Europe stings Apple for €13 billion plus interest in Irish back taxes

The European Commission has ruled a reduced corporation tax deal between Ireland and devices giant Apple was illegal and is looking for retrospective repayments that could top €13 billion.

Scott Bicheno

August 30, 2016

8 Min Read
Europe stings Apple for €13 billion plus interest in Irish back taxes

The European Commission has ruled a reduced corporation tax deal between Ireland and devices giant Apple was illegal and is looking for retrospective repayments that could top €13 billion.

This cosy deal has apparently been in place since 1991, which is one of the reasons the sums are so large, the other being the silly amounts of profit Apple has made since it launched the iPhone. This investigation kicked-off back in June 2014 alongside similar inquiries into Starbucks in the Netherlands and Fiat Finance in Luxembourg.

Apple is essentially being accused of aggressive tax avoidance. As you would hope, in the two-and-a-bit years of peering under the Apple rock the EC found quite a few creepy crawlies. Apple created an Irish company called Apple Sales International back in ’91, which acted as the hub for all its European sales, such that it effectively sold every individual product itself. This enabled Apple to cut out middle men such as retailers and regional offices.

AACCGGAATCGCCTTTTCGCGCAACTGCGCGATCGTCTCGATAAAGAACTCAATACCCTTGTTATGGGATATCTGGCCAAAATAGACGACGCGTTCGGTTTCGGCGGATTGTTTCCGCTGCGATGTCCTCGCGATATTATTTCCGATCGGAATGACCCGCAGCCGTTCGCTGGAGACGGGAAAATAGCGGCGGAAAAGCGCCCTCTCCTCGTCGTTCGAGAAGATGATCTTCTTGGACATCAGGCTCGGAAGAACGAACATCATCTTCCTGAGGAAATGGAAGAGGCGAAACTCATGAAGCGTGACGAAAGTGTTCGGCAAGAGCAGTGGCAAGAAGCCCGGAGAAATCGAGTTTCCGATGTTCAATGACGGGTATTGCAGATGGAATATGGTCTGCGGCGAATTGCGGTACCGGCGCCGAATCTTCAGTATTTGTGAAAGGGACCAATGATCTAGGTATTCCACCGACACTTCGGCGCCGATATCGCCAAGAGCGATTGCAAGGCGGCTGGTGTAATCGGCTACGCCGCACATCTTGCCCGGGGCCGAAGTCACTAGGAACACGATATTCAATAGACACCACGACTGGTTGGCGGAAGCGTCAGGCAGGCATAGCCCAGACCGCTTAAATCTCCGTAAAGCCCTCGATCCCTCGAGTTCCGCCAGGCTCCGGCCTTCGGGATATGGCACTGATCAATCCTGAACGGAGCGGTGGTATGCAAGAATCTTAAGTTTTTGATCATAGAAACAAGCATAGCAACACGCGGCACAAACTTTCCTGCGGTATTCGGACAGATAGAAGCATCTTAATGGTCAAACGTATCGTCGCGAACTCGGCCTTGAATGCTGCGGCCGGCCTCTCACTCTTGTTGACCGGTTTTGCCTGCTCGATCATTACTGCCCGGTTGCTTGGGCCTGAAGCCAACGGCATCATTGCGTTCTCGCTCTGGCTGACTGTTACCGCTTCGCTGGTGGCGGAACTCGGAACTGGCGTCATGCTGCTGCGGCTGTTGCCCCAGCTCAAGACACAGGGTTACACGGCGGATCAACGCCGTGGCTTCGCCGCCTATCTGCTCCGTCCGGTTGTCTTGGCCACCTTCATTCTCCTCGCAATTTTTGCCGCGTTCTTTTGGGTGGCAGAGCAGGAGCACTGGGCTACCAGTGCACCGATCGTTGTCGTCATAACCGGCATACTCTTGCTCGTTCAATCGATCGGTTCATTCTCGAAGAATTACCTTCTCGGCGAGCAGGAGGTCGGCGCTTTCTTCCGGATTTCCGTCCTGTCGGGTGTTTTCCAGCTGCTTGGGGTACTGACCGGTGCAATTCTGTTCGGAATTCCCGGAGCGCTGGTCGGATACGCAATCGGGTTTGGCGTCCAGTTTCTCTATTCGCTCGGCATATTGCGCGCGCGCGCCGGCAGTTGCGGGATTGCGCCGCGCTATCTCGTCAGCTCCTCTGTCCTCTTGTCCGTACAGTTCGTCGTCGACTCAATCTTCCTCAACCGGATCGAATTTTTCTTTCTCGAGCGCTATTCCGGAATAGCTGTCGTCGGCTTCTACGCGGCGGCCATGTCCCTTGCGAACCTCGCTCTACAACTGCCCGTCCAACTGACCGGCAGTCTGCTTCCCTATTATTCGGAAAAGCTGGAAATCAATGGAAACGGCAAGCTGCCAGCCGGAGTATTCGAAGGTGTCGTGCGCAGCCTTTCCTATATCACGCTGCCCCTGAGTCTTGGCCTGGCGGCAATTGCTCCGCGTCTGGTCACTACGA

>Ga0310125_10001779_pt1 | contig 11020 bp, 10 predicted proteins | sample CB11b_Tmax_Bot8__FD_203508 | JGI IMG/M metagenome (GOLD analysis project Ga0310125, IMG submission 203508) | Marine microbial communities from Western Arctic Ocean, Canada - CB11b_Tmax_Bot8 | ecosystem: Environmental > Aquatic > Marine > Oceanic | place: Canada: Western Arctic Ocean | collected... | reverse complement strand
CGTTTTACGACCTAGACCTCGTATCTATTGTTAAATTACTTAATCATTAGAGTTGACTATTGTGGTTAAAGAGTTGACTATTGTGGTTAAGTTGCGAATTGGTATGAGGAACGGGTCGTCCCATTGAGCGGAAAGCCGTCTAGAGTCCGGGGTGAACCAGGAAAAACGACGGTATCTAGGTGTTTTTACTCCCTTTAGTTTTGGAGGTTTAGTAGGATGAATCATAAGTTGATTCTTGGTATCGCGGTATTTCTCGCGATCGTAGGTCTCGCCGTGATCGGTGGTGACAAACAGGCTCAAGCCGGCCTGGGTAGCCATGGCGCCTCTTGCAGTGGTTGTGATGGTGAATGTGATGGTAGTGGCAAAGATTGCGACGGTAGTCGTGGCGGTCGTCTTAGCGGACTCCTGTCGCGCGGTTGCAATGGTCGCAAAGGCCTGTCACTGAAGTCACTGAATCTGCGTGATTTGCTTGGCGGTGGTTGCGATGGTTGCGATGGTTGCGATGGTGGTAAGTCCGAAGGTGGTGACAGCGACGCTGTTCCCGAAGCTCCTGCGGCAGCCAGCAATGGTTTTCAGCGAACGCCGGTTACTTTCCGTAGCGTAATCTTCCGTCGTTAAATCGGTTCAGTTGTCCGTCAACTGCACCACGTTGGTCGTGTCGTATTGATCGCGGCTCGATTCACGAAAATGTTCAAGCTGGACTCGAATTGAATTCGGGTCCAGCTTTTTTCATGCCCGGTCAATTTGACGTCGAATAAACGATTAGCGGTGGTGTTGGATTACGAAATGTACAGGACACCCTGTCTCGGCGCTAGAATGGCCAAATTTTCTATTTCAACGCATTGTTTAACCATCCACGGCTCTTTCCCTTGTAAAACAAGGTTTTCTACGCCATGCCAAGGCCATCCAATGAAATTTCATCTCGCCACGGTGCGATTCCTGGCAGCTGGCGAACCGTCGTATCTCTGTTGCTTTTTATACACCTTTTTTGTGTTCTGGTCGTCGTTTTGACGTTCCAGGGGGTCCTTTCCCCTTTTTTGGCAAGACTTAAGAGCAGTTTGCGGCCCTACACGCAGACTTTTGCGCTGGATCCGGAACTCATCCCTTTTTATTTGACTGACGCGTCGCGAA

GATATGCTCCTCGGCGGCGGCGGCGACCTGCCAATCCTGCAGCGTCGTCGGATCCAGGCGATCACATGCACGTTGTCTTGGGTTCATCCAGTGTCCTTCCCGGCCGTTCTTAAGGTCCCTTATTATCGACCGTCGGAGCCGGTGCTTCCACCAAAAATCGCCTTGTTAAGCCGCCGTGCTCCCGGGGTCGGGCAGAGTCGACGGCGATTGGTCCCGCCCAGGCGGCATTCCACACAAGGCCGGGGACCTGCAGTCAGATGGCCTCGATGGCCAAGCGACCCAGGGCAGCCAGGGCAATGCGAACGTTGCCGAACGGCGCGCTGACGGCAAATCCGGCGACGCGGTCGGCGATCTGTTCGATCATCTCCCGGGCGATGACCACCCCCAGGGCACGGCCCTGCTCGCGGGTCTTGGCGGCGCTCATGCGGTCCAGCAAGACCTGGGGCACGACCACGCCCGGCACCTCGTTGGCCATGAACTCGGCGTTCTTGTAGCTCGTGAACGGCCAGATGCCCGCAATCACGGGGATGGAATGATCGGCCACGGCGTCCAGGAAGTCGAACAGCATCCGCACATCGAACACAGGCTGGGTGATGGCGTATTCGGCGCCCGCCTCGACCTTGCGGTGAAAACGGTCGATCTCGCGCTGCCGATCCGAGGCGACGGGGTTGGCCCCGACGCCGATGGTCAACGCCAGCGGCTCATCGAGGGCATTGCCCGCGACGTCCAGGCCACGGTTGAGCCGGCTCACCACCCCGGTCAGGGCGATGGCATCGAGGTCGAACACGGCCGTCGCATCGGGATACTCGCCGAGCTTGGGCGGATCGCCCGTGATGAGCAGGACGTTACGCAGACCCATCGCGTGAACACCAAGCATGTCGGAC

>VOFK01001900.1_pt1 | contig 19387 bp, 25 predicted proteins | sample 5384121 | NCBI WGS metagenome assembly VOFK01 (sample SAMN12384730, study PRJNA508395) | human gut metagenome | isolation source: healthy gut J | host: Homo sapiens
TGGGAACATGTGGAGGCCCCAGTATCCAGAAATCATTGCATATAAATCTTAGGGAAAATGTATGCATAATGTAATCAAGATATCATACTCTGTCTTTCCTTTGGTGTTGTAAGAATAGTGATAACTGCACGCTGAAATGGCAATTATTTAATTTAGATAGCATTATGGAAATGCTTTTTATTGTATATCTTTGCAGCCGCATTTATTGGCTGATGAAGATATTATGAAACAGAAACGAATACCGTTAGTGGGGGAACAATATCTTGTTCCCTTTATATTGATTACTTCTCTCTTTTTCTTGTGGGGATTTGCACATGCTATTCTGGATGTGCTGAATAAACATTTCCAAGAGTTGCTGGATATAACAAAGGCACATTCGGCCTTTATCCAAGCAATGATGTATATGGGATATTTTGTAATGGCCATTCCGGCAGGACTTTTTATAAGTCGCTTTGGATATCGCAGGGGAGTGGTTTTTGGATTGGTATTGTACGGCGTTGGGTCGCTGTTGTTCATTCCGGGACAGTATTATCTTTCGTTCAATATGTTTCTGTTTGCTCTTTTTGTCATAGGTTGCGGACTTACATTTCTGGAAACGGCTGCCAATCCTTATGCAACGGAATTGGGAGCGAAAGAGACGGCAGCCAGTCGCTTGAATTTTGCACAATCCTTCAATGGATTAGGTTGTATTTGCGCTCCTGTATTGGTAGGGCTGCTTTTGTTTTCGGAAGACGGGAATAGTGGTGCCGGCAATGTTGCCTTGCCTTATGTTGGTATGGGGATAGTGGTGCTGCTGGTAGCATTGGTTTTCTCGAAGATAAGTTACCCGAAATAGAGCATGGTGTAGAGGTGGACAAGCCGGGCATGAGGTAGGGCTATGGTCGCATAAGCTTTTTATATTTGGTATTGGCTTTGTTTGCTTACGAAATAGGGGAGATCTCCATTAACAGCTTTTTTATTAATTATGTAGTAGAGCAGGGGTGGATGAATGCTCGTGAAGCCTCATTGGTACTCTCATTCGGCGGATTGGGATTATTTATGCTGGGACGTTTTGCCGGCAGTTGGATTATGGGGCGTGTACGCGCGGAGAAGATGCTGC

However nearly all profits generated by ASI were channelled to its ‘head office’ which ironically had no actual office and wasn’t actually based anywhere, which meant it didn’t owe anyone any tax. Handy.

In 2011 ASI recorded profits in the region of €22 billion but claimed only €50 million of that was considered taxable in Ireland, which amounted to an effective corporation tax rate of 0.05%, with that rate shrinking further to 0.005% by 2014. The standard corporation tax rate in Ireland is at least 12.5%.

The underlying pseudo-legal justification for a ruling such as this is that it is an abuse of the EU state aid system, which doesn’t allow for preferential treatment of individual companies. It’s safe to assume that in the period concerned plenty of companies in Ireland did pay the full corporation tax rate and the EC doesn’t see why Apple should have been any different.

“Member States cannot give tax benefits to selected companies – this is illegal under EU state aid rules,” said European Commissioner Margrethe Vestager. “The Commission’s investigation concluded that Ireland granted illegal tax benefits to Apple, which enabled it to pay substantially less tax than other businesses over many years. In fact, this selective treatment allowed Apple to pay an effective corporate tax rate of 1 per cent on its European profits in 2003 down to 0.005 per cent in 2014.”

Irish Finance Minister Michael Noonan thinks the EC is wrong and is presumably worried about the impact this ruling is likely to have on direct foreign investment as well as the Irish jobs created by Apple itself.

“I disagree profoundly with the Commission’s decision,” he said. “Our tax system is founded on the strict application of the law, as enacted by the Oireachtas, without exception.

“The decision leaves me with no choice but to seek Cabinet approval to appeal the decision before the European Courts. This is necessary to defend the integrity of our tax system; to provide tax certainty to business; and to challenge the encroachment of EU state aid rules into the sovereign Member State competence of taxation.